Maximizing Orthotic Success With Basketball Players

Author(s): 
By Patrick A. DeHeer, DPM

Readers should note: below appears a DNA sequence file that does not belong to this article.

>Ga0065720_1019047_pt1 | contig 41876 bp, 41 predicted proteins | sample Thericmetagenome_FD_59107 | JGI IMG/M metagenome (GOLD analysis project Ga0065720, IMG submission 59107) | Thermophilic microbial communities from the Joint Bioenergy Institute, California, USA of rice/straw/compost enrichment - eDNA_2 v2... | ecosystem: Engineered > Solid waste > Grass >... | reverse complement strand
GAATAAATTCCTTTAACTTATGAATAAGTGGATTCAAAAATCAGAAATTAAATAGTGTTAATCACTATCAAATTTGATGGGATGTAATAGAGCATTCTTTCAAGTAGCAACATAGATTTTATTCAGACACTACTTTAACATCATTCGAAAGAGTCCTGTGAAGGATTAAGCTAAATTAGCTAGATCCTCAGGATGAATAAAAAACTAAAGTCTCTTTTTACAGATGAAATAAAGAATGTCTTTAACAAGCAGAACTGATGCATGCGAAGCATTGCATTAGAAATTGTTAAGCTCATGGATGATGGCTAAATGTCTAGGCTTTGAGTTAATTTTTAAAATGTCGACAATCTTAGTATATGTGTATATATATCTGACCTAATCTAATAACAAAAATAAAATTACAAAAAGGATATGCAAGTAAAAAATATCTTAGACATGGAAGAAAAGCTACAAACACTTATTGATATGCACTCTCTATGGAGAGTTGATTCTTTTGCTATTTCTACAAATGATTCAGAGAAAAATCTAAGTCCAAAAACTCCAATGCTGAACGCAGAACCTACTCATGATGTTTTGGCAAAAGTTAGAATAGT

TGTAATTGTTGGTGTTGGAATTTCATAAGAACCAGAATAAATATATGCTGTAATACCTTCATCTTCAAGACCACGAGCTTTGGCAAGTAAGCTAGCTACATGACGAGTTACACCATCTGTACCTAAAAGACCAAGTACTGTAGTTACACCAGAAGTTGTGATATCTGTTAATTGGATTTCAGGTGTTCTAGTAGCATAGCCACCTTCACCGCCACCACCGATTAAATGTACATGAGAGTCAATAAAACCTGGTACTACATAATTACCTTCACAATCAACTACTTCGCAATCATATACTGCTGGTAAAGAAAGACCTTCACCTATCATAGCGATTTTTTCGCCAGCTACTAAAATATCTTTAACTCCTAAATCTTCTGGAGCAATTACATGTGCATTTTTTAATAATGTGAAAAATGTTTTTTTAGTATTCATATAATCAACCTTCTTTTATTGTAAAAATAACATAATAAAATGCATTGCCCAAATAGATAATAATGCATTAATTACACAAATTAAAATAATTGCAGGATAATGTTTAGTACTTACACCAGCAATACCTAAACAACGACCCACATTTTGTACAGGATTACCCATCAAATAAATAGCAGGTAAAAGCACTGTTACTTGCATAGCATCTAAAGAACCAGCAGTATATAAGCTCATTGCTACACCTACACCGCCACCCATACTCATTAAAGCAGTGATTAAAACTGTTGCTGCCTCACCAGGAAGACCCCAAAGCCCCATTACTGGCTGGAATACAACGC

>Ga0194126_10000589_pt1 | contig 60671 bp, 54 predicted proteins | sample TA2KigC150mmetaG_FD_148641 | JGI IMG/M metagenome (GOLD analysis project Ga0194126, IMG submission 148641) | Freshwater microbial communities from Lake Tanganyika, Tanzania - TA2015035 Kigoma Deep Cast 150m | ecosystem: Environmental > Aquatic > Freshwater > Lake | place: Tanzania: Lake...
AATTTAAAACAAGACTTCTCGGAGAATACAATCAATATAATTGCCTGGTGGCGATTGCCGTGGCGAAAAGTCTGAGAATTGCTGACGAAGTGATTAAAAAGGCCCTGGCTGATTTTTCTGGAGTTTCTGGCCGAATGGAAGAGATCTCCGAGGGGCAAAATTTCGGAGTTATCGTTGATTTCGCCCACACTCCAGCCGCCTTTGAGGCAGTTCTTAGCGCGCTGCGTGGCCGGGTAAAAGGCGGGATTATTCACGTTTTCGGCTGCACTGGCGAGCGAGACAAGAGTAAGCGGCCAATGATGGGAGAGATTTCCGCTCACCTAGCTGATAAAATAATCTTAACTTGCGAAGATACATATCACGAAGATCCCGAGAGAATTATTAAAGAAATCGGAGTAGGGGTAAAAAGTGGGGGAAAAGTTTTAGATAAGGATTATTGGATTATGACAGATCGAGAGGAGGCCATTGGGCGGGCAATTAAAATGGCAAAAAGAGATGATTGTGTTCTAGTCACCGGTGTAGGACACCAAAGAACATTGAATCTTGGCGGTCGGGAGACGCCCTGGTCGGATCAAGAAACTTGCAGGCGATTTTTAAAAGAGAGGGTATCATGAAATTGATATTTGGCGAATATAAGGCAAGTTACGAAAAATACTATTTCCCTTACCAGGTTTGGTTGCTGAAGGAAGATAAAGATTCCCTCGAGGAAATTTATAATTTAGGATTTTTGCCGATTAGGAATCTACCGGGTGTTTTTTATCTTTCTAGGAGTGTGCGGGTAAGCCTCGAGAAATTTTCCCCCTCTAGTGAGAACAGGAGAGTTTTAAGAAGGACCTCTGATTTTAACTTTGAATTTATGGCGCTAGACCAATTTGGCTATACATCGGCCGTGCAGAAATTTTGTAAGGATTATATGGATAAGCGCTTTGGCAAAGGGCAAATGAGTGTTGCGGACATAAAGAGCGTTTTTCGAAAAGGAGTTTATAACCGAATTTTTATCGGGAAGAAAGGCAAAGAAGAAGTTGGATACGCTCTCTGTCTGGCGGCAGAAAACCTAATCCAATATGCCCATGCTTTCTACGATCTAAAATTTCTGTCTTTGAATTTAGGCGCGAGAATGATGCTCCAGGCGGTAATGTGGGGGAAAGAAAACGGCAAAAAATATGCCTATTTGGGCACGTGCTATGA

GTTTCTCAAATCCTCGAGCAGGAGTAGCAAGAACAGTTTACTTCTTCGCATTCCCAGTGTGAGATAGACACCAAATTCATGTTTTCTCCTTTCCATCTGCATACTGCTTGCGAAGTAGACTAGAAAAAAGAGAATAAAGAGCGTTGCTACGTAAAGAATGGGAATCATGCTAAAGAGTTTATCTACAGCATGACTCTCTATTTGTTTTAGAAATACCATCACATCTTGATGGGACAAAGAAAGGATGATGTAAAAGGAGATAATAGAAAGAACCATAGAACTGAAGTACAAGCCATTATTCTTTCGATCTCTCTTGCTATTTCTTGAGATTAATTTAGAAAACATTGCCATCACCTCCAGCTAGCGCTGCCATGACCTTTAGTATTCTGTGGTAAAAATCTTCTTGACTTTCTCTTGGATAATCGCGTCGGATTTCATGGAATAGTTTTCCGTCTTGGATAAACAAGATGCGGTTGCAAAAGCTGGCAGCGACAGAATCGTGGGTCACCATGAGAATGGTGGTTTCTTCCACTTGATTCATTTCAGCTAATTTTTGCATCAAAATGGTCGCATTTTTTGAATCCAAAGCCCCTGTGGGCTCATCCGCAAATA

It is important to educate the team’s other medical staff on the correct technique of measuring equinus deformity (i.e. locking of the midtarsal joint to gauge ankle joint dorsiflexion accurately with the knee extended and flexed). Team medical personnel routinely stretch elite players. Therefore, in order to achieve adequate equinus reduction, utilizing a night splint becomes practically essential. Compliance is very difficult for several reasons. Elite basketball players travel quite a bit and may forget to bring their night splint with them on a road trip. This is where the help of the trainer, who also travels with the team, becomes crucial. The trainer often carries things such as extra pairs of orthoses, shoes, etc., with him or her and it should be very little trouble to add a night splint. Trainers also have the ability to monitor the player’s use of the night splint while on the road. In Conclusion In summary, clinicians should first know the player’s biomechanics and pathology. Then find an orthotic lab that the DPM, the players and the trainer are comfortable with using. This season, I requested a sample basketball device from several orthotic labs and actually went over each sample with the trainer. Semi-rigid devices with multiple layers of shock absorbing materials should be the goal in most cases. Use modifications as needed for each particular case. Send the shoes with the cast to the lab so the lab’s technicians can ground the devices to fit the shoe. Evaluate and adequately treat equinus deformity. Discuss an adequate break-in period with the player and the trainer. Maintain open lines of communication about the orthoses and the potential need for adjustments. All of these suggestions can potentially increase the overall success of preventative treatment and rehabilitation of the elite basketball player. Dr. DeHeer is a Fellow of the American College of Foot and Ankle Surgeons, and is a Diplomate of the American Board of Podiatric Surgery. He is also a team podiatrist for the Indiana Pacers and the Indiana Fever. Dr. DeHeer is in private practice with various offices in Indianapolis.
 

 

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